Later, I looked at a classic time control game between these players with the same opening. Then, I watched the live commentary, still available on ChessBase's website.

10 December 2018

One by Reti

This endgame composition by Richard Reti employs the same idea as his most famous one.

White to move

07 December 2018

Premature Resignation?

This position arose in an online blitz game. In such games, some players attempt to appear respectable and resign when slightly worse. Others try to win dead drawn opposite colored bishop endings on the clock. There are many other behaviors in between these extremes.

White to move

White is clearly better. However, White's move 33.Bxh6 is not the knockout that White imagined. Nonetheless, Black resigned.

Play might have continued 33...Qf3+ 34.Qxf3 exf3+ 35.Kxf3 gxh6.

Although White's advantage is clear, it is far less than it was before 33.Bxh6 and in blitz, errors should be expected.

06 November 2018

It could have been this ending

I reached an interesting position after some horrid play. First, I lost a bishop to save a fraction of a second through premove--an online blitz resource that has cost me many games. As the game went on, I dropped pawns with no concerns for the future. Then, my opponent returned the bishop and let me stop his passed pawn.

We reached this position after many more moves.

Black to move

I played the correct move without understanding my plan.

46...Rf4+ 47.Rf5

White loses with any other move.


Throws it away. Later in the game, my opponent missed a checkmate in one, and a checkmate in two on the following move. Then he missed a checkmate in three when time was critical, and five moves later ran out of time to give me a draw.

I could have earned the draw in this endgame.

47...Rxf5 48.Kxf5

Black to move

Both 48...f6 and 48...h4 draw.

a) 48...h4 49.Kg4

Black to move

49...f5+! 50.exf5 h3 51.Kxh3 Kg5 results in a position that is an elementary draw.

b) 48...f6 49.f4

Black to move

49...Kh7 draws if you are a computer.

Simpler for carbon life forms is 49...Kg7 50.e5 fxe5 51.fxe5 h4

05 November 2018


In 1864, Johannes Zukertort reached a level in his chess skill high enough that Adolf Anderssen no longer gave him odds. That year, the two played a number of games. David Levy and Kevin O'Connell, Oxford Encyclopedia of Chess Games, vol. 1 1485-1866 lists eight games between these two players in 1864. Zukertort had White in all eight. Levy and O'Connell list their source for the games as Neue Berliner Schachzeitung (1867). Zukertort began serving as principal editor of this serial in 1867.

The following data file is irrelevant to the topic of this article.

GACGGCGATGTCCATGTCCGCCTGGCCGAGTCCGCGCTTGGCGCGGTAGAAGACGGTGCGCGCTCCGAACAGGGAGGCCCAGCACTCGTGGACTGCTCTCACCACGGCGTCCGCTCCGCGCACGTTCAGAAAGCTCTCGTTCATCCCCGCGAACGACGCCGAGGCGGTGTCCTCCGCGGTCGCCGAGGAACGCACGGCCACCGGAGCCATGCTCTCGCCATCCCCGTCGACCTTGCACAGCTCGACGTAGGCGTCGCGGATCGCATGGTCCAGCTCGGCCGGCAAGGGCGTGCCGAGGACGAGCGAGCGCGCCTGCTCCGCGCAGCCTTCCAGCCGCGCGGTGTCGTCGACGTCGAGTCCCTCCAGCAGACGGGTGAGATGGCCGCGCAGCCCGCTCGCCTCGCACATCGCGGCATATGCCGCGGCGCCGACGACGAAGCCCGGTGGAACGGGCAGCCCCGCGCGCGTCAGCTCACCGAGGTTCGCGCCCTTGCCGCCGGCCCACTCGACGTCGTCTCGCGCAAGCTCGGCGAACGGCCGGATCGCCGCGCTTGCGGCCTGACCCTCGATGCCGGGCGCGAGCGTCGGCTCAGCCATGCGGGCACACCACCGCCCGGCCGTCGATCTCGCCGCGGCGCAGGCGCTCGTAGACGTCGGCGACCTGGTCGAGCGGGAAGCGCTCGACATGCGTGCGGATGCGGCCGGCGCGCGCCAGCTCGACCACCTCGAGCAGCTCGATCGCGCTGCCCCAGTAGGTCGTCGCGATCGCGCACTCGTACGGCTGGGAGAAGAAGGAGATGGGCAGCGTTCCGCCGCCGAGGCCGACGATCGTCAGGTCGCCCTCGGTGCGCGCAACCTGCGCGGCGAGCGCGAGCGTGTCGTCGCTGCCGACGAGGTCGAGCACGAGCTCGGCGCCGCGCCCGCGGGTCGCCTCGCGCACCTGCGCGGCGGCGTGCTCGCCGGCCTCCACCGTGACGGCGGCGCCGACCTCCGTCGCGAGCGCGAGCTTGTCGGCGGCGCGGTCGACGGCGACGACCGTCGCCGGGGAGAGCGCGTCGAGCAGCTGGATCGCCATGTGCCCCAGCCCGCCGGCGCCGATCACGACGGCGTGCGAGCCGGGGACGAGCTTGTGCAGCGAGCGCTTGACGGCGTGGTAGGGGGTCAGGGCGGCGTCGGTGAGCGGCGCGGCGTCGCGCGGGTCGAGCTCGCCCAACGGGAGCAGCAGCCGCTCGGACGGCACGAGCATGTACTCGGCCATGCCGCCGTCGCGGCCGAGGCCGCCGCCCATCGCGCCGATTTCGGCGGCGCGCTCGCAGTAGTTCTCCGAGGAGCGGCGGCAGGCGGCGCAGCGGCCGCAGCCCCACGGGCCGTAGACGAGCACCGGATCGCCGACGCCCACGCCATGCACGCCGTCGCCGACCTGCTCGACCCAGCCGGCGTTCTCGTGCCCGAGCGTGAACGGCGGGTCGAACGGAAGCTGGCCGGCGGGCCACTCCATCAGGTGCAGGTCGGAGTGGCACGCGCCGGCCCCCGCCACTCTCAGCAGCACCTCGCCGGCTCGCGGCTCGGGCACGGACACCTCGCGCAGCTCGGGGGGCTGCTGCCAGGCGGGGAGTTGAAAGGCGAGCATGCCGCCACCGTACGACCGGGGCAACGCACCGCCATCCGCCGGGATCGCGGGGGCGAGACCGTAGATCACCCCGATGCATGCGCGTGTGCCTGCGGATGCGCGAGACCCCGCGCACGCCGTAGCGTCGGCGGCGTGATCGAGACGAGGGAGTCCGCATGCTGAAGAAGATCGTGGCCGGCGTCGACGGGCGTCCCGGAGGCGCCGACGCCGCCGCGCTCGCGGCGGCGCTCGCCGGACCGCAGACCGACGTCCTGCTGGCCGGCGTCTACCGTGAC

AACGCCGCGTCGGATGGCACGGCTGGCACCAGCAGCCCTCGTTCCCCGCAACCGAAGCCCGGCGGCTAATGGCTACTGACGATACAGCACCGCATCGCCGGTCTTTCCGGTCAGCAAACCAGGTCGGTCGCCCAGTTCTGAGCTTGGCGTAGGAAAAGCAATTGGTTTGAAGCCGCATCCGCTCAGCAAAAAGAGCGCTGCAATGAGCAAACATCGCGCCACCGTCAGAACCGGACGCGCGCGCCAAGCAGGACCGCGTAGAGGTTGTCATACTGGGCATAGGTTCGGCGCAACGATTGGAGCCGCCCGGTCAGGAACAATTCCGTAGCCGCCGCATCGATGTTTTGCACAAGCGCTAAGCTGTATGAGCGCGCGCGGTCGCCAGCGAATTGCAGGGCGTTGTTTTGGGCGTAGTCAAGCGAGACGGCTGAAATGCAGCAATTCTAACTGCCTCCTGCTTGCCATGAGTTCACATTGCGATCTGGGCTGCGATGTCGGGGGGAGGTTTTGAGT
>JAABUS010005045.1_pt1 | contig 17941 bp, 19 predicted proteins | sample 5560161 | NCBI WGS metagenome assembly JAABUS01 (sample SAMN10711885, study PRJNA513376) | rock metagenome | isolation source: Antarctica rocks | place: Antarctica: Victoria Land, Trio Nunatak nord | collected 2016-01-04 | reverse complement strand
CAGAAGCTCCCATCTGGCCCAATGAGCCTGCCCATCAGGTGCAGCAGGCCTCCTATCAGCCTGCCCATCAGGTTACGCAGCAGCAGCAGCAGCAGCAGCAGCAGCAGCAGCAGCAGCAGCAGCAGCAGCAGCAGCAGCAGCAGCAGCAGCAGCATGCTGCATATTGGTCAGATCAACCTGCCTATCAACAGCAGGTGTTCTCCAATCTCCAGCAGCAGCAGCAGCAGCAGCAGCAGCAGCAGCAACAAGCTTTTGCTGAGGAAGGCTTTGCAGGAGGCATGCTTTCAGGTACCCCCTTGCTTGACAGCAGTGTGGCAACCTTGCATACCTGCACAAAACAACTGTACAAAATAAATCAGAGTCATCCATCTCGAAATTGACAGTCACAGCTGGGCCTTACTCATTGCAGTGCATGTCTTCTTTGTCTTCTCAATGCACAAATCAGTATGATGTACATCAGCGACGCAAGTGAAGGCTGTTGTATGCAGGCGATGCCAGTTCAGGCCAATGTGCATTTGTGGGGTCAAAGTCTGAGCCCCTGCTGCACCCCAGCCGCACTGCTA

Anderssen's play reveals weaknesses that were less frequent in his tournament play of the time. These games offer a number of interesting positions for exploring the elements of chess strategy.

Black to move
After 12.Qe2
What are the plans for both sides?

Anderssen castled and went on to lose after several errors.

30 October 2018

A Pig and a Fork

After executing an elementary tactic in a blitz game a few days ago, I started looking for training positions for my beginning students. A rook on the seventh (or second) rank is sometimes called a pig, perhaps because of its tendency to gobble up pawns. Sometimes a weak back rank that is not fatally weak--that is, there is no checkmate--can lead to a position where a rook becomes a pig with check that also attacks a pawn. This situation occurred in my game.

Black to move

26...Qd1+ 27.Qxd1+ Rxd1 28.Kf2 Rd2+

The fork

29.Ke3 Rxb2 30.Ra4 a5 31.Ra3 Rxh2

White to move

With a two pawn advantage, Black went on to win.

I used the Manoeuvres search tab in ChessBase to find some training positions with hopes that my students could learn to play similar positions easily. My search was not narrow enough and I had to go through a hundred games to find a few of the sort that I sought. But other tactics emerged in this batch of games as well, and I filed away several positions.

This position from Euwe,M. -- Kroone,G., Amsterdam 1919 is simple enough.

White to move

32.Rc8+ Kg7 33.Rc7+ Kg6 34.Rxb7

White has restored the material balance and has healthier pawns and an active king. The effort to create threats and counterplay led Black to reduce his own rook's mobility and White won. Whether White already has a clear advantage, however, is less clear. The ending may prove instructive for my students. In particular, it was from this position that Stockfish evaluated the game as going from an advantage for White to a decisive advantage.

Black to move

Black played 38...a2. The engine sees Black holding after 38...Ra2.

White more clearly gains a decisive advantage with the maneuver in Zukertort,J. -- Pitschel,K., Paris 1878. This game also featured a queen exchange to simplify matters, as in my game.

White to move

34.Rc8+ Kg7 (other moves lead to a quick checkmate and another elementary lesson for my students.

35.Qg3+Qxg3 36.Kxg3

Black to move


And now the fork on the seventh. White won the rook ending easily, or so it seemed.

37.Rc7+ Kf6 38.Rxa7 Rxc2 39.Rd7 Rxc3+ 40.Kh4 e4

Black also has a passed pawn.

41.Rxd6+ Ke5

White to move


White let Black back into the game, but nonetheless went on to win. The lessons from this point in the game are for another day.

26 October 2018

Find the Error

Luck is what happens when preparation meets opportunity.
Wilhelm Steinitz famously claimed, "by best play on both sides a draw ought to be the legitimate result" (The Modern Chess Instructor [1889], xxxi). I introduced to my students in an after school club this week the notion that a game of chess can only be won one way: someone must make an error. The good news is that their opponents all make errors. The bad news is that they also do so.

We then proceeded to examine this game. First we went through all of the moves on the demo board without comment. Then, after resetting the pieces, I asked students for their ideas concerning Black's decisive error.